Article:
Author Ray Bakke in “A Theology as Big as the City” refers to Rome when he says: “It was called Caput Mundi—the head of the world—and if all roads went there, so did all the sewers as well.” As time has passed, Los Angeles, the modern capital of the world, can now be held to a similar description.
Over the course of the semester, APU students on Los Angeles term will reveal their insights into the heights and pitfalls of the inner city. Sophomore global studies major Laura Lacombe speaks to the diversity of Los Angeles in the first column below.
By Laura Lacombe, guest writer
It’s just over a week that I’ve been living here in L.A., and it really feels like its been way longer. There has already been a whirlwind of emotions, and I know that it’s just the beginning.
To begin with, I have the blessing of living with a woman who is different from me in almost every way. There’s the age difference—about 57 years, to be exact. There’s the fact that she’s from a different country and she’s a vegetarian. She follows a different religion than I do. And anyone who knows me knows that I am not a neat person. Yet here I am, living with someone who expects all aspects of cleanliness.
Different can seem like such a bad thing. It can seem like our comfort and familiarity is taken away from us, which we like to think we’re entitled to. But the thing is: Difference is so good for us.
Different means new experiences, new perspectives and new ways to see God. Yeah, it’s hard. But I try to think about the fact that I am getting an inside perspective of what it’s like to move to a new country as a young immigrant, and face discrimination for the rest of your life because of it. Or I think about the fact that I get to try a whole new type of food (homemade!) for a whole semester. I get to hear new tidbits of wisdom every day from someone who has many more years of life than me and who truly grew up in a culture of wisdom.
And most importantly, I get to discover God in unconventional ways. Yesterday, Prabha (my host mother) asked me what I learned in church that I didn’t know before. How cool is it that we can share about God across different religions? I’ve learned—and will keep learning—how God is not confined in a box. He isn’t strictly a part of Christianity, but He is in every spiritual realm and is part of all things. I can still learn about the character of God through someone who is not a Christian. Only looking to Christians to find God is limiting the parts of Him that we can discover.
Apart from living in someone’s home, L.A. is a whole new world. After such a short time here, one of the biggest difficulties for me is how much we tend to glamorize L.A. Usually, people like to think of the good food, the endless museums, the amazing street art, famous people, you name it.
Yes, L.A. is all of these things. But it is also so much more.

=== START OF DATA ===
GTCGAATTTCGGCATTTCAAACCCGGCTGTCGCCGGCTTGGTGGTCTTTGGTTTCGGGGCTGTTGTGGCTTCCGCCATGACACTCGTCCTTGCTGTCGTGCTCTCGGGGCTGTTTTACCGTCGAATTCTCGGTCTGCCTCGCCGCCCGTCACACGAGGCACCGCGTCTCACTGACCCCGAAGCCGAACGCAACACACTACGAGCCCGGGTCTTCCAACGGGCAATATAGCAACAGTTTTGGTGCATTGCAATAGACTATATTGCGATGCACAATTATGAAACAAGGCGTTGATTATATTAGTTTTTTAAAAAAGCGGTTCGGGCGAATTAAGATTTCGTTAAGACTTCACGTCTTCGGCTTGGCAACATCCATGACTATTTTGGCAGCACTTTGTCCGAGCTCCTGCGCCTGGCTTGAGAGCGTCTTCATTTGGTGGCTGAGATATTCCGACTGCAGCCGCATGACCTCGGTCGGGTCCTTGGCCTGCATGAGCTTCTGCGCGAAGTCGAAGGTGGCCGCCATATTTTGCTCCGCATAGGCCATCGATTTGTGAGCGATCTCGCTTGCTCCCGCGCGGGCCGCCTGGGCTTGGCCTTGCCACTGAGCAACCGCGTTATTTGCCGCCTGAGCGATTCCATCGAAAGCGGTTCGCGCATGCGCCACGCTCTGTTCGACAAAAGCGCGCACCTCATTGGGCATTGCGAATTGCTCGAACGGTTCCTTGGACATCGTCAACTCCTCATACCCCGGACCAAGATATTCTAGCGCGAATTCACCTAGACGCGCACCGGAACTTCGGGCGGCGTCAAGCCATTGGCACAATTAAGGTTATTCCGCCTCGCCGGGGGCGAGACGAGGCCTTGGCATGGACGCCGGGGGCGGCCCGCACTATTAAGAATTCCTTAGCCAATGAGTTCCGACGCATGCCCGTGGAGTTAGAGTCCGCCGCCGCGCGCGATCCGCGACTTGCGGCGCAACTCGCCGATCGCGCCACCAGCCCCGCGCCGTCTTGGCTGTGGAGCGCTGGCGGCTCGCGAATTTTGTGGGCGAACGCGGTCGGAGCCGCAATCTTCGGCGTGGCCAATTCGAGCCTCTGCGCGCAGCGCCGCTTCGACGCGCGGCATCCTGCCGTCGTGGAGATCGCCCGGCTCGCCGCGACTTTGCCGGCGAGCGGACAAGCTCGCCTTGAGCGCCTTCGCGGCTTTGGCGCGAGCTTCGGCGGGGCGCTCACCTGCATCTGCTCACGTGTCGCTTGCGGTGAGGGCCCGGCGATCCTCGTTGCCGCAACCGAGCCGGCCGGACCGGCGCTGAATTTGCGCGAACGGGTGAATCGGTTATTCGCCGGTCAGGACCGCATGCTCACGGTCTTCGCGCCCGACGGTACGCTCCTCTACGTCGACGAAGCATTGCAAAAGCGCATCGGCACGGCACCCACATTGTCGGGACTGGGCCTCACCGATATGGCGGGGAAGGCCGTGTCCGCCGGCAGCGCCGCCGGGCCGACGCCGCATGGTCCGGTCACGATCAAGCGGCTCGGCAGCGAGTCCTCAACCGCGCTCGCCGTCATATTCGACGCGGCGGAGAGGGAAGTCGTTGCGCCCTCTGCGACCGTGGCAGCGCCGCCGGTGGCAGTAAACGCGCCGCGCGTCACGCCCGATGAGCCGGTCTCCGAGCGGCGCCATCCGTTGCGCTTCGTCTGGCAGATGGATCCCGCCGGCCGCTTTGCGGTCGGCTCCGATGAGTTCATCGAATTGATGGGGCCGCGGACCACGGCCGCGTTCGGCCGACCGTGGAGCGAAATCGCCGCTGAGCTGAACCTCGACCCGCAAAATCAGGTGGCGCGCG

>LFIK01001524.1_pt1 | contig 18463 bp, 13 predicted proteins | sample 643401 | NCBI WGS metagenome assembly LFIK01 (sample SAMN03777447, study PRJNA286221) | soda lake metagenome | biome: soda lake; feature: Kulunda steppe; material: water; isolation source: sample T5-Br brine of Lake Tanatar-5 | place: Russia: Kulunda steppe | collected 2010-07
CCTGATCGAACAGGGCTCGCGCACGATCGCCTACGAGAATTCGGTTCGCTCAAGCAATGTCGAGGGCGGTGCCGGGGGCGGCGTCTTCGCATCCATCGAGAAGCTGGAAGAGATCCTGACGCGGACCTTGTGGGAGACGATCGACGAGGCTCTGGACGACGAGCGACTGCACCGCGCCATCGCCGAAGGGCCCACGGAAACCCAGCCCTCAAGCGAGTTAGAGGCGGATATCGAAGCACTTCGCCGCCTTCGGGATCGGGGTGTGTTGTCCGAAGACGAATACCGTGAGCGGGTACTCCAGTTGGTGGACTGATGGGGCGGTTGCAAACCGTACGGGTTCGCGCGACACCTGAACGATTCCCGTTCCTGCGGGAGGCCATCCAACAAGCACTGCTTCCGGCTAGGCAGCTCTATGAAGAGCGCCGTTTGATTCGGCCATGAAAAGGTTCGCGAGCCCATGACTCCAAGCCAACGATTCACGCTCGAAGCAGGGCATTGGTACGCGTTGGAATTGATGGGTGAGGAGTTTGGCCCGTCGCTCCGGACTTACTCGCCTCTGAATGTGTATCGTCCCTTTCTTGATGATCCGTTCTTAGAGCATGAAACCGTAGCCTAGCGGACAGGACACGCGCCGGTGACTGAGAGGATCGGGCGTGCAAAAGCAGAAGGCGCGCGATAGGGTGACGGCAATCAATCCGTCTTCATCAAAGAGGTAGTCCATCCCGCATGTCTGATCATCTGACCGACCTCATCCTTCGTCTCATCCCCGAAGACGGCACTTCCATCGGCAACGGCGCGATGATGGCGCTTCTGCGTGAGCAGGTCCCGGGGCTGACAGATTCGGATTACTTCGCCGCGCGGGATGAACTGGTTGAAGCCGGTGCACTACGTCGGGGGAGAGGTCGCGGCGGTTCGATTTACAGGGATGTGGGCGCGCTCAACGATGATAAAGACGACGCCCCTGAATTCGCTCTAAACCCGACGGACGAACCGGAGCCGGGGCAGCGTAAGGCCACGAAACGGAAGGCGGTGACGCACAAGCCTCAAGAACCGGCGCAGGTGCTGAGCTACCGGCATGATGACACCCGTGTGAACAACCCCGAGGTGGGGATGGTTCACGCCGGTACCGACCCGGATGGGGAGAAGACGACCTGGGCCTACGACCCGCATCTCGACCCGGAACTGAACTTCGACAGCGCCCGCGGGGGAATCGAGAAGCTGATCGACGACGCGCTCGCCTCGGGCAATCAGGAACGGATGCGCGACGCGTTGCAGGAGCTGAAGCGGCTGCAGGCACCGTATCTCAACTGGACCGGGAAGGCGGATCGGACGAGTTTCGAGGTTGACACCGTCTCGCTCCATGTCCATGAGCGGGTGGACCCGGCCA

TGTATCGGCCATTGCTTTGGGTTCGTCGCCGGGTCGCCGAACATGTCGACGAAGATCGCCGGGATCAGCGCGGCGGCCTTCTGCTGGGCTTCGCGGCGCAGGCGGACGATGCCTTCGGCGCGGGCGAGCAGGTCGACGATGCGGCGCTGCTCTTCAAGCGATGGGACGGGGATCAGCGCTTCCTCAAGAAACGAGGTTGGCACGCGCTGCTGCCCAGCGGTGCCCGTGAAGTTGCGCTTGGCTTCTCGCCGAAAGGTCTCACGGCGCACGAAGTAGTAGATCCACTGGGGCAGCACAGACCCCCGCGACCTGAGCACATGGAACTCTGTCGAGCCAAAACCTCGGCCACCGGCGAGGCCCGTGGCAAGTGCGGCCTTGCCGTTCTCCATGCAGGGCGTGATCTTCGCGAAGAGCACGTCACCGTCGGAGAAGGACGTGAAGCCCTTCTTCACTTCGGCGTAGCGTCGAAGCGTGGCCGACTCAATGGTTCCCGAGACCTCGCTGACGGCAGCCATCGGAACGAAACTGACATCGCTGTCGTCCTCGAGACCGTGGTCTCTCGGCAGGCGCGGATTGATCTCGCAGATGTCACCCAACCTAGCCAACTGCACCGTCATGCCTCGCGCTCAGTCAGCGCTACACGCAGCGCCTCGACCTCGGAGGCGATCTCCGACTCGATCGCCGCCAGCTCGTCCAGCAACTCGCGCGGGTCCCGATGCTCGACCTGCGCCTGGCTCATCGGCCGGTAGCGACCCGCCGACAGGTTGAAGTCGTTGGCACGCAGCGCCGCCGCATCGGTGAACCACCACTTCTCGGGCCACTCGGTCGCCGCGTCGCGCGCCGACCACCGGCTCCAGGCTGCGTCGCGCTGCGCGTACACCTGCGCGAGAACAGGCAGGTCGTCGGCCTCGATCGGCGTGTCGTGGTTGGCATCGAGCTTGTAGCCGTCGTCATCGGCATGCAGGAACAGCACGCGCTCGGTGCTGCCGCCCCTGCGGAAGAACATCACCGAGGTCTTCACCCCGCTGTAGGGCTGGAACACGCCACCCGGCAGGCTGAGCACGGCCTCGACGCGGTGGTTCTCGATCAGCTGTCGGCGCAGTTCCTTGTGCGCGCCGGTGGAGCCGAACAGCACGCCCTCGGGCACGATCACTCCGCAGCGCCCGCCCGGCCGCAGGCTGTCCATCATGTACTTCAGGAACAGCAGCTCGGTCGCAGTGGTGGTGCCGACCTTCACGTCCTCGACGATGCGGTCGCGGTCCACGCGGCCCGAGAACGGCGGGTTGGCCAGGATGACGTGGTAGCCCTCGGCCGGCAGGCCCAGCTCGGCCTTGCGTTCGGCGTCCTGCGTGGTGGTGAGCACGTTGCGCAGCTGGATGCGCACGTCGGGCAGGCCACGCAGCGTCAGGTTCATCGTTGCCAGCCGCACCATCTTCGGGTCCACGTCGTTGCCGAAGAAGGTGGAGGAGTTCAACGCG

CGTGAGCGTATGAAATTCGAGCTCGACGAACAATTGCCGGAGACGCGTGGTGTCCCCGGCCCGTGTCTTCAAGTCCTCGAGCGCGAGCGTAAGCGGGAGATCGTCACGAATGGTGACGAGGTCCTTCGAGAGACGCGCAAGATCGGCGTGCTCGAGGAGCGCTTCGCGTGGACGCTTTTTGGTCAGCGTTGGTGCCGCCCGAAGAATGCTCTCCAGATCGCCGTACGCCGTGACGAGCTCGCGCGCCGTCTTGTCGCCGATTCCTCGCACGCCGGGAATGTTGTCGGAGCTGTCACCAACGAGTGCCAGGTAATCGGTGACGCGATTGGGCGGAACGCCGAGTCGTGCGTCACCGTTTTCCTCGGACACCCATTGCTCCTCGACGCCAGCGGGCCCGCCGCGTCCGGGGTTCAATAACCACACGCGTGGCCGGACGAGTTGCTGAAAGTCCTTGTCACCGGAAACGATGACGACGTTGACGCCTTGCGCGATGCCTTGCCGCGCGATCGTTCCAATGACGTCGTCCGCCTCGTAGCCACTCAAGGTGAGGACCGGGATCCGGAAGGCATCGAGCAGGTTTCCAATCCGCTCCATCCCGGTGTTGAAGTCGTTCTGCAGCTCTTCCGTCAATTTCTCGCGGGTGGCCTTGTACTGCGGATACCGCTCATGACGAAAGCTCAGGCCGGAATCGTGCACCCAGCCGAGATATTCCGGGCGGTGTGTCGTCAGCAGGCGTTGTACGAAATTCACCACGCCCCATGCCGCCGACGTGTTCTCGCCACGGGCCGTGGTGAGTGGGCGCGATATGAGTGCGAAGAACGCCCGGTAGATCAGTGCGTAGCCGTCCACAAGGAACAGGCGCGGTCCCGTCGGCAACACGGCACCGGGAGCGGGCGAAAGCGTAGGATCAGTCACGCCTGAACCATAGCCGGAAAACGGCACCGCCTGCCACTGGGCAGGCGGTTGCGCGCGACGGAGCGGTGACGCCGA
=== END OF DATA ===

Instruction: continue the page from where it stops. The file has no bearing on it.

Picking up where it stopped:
It’s the struggling family on the brink of becoming homeless. It’s the kids who think they can’t break the cycle of poverty because that’s all they know. It’s the girls who are tricked into human trafficking. It’s the endless number of people slowly losing their sense of identity.
But with all of this brokenness, there is so much room for God’s light to shine through. And that’s my favorite part.
My heart has been breaking for the homeless this past week, and I don’t think that’s going to end or get any easier. I think God has been planting this in my heart for a while now, and He is going to keep growing that. When you ask God to break your heart for what breaks His, be prepared.
I’m learning that we cannot keep turning away because we don’t want to see it. We can’t stare up at the tall buildings, look at the nice art and tell ourselves how great L.A. is if we don’t take a look down at the people lying on the streets and at least offer them a smile.
I want to end with challenging this idea of being comfortable. We so badly want to be comfortable, but God calls us to be pushed out of our comfort zones to love those who are hard to love. Christians are called into the mess instead of away from it. When you read the Bible, it’s pretty clear that Jesus and His followers were never really comfortable. They moved around without possessions or a place to stay. God called them to go into cities that had previously persecuted them, and He called them to become part of new cultures for the sake of the Gospel. So why do we think that’s not still true for us today?
L.A. offers such a beautiful picture of diversity, and I believe that it’s a glimpse into what heaven could be like. When people of different races, ethnicities, backgrounds and languages come together in worship, it’s truly representing the people of God in this idea of unity.
So here we are, a group of 11 APU girls in L.A. for a semester. I pray for strong relationships built and for never-ending opportunities to share God’s love. I pray that we will gain influential knowledge as class starts this week, and I pray for internships for each girl that will allow her to do God’s work in the area. Lastly, I pray for each of us to see the hope of the Lord in this great city.
This article has previously been published as a WordPress blog on September 5, 2016. It has been edited for length purposes.